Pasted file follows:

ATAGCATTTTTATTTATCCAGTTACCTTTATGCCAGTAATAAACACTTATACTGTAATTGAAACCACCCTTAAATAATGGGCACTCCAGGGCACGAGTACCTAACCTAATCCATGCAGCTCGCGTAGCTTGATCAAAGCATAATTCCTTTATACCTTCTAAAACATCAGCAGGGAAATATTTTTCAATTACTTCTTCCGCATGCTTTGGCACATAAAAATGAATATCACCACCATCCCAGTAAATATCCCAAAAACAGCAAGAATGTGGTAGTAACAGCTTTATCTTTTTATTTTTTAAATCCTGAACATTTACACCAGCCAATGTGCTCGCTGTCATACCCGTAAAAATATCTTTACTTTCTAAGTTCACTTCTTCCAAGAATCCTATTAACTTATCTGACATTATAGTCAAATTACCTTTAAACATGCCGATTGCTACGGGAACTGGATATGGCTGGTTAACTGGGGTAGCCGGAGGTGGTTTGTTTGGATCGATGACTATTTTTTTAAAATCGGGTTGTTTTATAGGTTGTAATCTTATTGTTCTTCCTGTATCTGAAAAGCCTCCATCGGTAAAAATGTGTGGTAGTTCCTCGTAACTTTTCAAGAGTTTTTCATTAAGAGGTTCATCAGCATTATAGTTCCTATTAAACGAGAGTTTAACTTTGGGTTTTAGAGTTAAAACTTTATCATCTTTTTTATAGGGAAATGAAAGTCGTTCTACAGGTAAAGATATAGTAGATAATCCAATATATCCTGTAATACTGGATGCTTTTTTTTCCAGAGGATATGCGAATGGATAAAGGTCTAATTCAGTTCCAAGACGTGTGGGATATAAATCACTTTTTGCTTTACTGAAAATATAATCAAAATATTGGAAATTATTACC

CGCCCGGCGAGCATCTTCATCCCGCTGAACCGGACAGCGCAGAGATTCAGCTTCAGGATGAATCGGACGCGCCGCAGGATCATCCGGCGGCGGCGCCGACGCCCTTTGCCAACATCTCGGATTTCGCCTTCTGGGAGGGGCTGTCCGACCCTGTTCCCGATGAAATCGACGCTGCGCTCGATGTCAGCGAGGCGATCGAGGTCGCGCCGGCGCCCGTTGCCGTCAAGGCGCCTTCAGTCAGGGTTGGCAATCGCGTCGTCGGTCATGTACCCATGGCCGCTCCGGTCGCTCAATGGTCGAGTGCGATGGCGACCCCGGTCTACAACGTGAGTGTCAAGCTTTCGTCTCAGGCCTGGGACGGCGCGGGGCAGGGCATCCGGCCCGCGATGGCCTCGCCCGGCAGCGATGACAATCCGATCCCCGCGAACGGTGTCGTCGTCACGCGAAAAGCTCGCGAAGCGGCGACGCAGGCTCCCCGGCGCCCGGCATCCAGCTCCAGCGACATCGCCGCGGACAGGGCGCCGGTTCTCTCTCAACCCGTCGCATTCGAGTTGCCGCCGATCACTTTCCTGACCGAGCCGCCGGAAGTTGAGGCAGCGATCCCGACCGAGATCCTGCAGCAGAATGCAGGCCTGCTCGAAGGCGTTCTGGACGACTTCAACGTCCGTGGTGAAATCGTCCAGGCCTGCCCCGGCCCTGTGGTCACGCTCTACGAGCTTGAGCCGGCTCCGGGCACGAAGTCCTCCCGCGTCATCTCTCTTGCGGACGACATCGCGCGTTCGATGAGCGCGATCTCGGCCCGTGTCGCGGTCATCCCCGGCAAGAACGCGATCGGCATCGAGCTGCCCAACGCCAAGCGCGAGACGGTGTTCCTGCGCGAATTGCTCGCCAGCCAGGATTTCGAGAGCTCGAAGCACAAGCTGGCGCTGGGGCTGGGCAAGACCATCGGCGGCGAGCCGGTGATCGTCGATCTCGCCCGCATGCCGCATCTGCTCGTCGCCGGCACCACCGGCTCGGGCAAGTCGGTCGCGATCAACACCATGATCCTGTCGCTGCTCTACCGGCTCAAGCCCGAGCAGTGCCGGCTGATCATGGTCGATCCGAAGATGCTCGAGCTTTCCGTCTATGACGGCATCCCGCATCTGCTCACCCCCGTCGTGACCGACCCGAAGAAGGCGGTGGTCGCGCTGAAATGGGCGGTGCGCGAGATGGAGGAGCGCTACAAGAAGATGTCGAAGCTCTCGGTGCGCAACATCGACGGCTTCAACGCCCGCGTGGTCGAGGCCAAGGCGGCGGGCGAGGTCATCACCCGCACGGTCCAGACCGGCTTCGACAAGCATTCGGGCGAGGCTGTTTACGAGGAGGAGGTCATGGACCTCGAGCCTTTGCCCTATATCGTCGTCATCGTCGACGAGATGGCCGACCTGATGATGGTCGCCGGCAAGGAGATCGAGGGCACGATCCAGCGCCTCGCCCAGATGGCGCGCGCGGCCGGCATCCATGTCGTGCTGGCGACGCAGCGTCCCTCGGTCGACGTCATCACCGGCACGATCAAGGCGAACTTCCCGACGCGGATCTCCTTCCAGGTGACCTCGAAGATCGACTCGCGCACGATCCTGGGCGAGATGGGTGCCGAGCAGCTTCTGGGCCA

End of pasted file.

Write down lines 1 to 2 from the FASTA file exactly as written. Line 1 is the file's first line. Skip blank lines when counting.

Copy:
ATAGCATTTTTATTTATCCAGTTACCTTTATGCCAGTAATAAACACTTATACTGTAATTGAAACCACCCTTAAATAATGGGCACTCCAGGGCACGAGTACCTAACCTAATCCATGCAGCTCGCGTAGCTTGATCAAAGCATAATTCCTTTATACCTTCTAAAACATCAGCAGGGAAATATTTTTCAATTACTTCTTCCGCATGCTTTGGCACATAAAAATGAATATCACCACCATCCCAGTAAATATCCCAAAAACAGCAAGAATGTGGTAGTAACAGCTTTATCTTTTTATTTTTTAAATCCTGAACATTTACACCAGCCAATGTGCTCGCTGTCATACCCGTAAAAATATCTTTACTTTCTAAGTTCACTTCTTCCAAGAATCCTATTAACTTATCTGACATTATAGTCAAATTACCTTTAAACATGCCGATTGCTACGGGAACTGGATATGGCTGGTTAACTGGGGTAGCCGGAGGTGGTTTGTTTGGATCGATGACTATTTTTTTAAAATCGGGTTGTTTTATAGGTTGTAATCTTATTGTTCTTCCTGTATCTGAAAAGCCTCCATCGGTAAAAATGTGTGGTAGTTCCTCGTAACTTTTCAAGAGTTTTTCATTAAGAGGTTCATCAGCATTATAGTTCCTATTAAACGAGAGTTTAACTTTGGGTTTTAGAGTTAAAACTTTATCATCTTTTTTATAGGGAAATGAAAGTCGTTCTACAGGTAAAGATATAGTAGATAATCCAATATATCCTGTAATACTGGATGCTTTTTTTTCCAGAGGATATGCGAATGGATAAAGGTCTAATTCAGTTCCAAGACGTGTGGGATATAAATCACTTTTTGCTTTACTGAAAATATAATCAAAATATTGGAAATTATTACC

CGCCCGGCGAGCATCTTCATCCCGCTGAACCGGACAGCGCAGAGATTCAGCTTCAGGATGAATCGGACGCGCCGCAGGATCATCCGGCGGCGGCGCCGACGCCCTTTGCCAACATCTCGGATTTCGCCTTCTGGGAGGGGCTGTCCGACCCTGTTCCCGATGAAATCGACGCTGCGCTCGATGTCAGCGAGGCGATCGAGGTCGCGCCGGCGCCCGTTGCCGTCAAGGCGCCTTCAGTCAGGGTTGGCAATCGCGTCGTCGGTCATGTACCCATGGCCGCTCCGGTCGCTCAATGGTCGAGTGCGATGGCGACCCCGGTCTACAACGTGAGTGTCAAGCTTTCGTCTCAGGCCTGGGACGGCGCGGGGCAGGGCATCCGGCCCGCGATGGCCTCGCCCGGCAGCGATGACAATCCGATCCCCGCGAACGGTGTCGTCGTCACGCGAAAAGCTCGCGAAGCGGCGACGCAGGCTCCCCGGCGCCCGGCATCCAGCTCCAGCGACATCGCCGCGGACAGGGCGCCGGTTCTCTCTCAACCCGTCGCATTCGAGTTGCCGCCGATCACTTTCCTGACCGAGCCGCCGGAAGTTGAGGCAGCGATCCCGACCGAGATCCTGCAGCAGAATGCAGGCCTGCTCGAAGGCGTTCTGGACGACTTCAACGTCCGTGGTGAAATCGTCCAGGCCTGCCCCGGCCCTGTGGTCACGCTCTACGAGCTTGAGCCGGCTCCGGGCACGAAGTCCTCCCGCGTCATCTCTCTTGCGGACGACATCGCGCGTTCGATGAGCGCGATCTCGGCCCGTGTCGCGGTCATCCCCGGCAAGAACGCGATCGGCATCGAGCTGCCCAACGCCAAGCGCGAGACGGTGTTCCTGCGCGAATTGCTCGCCAGCCAGGATTTCGAGAGCTCGAAGCACAAGCTGGCGCTGGGGCTGGGCAAGACCATCGGCGGCGAGCCGGTGATCGTCGATCTCGCCCGCATGCCGCATCTGCTCGTCGCCGGCACCACCGGCTCGGGCAAGTCGGTCGCGATCAACACCATGATCCTGTCGCTGCTCTACCGGCTCAAGCCCGAGCAGTGCCGGCTGATCATGGTCGATCCGAAGATGCTCGAGCTTTCCGTCTATGACGGCATCCCGCATCTGCTCACCCCCGTCGTGACCGACCCGAAGAAGGCGGTGGTCGCGCTGAAATGGGCGGTGCGCGAGATGGAGGAGCGCTACAAGAAGATGTCGAAGCTCTCGGTGCGCAACATCGACGGCTTCAACGCCCGCGTGGTCGAGGCCAAGGCGGCGGGCGAGGTCATCACCCGCACGGTCCAGACCGGCTTCGACAAGCATTCGGGCGAGGCTGTTTACGAGGAGGAGGTCATGGACCTCGAGCCTTTGCCCTATATCGTCGTCATCGTCGACGAGATGGCCGACCTGATGATGGTCGCCGGCAAGGAGATCGAGGGCACGATCCAGCGCCTCGCCCAGATGGCGCGCGCGGCCGGCATCCATGTCGTGCTGGCGACGCAGCGTCCCTCGGTCGACGTCATCACCGGCACGATCAAGGCGAACTTCCCGACGCGGATCTCCTTCCAGGTGACCTCGAAGATCGACTCGCGCACGATCCTGGGCGAGATGGGTGCCGAGCAGCTTCTGGGCCA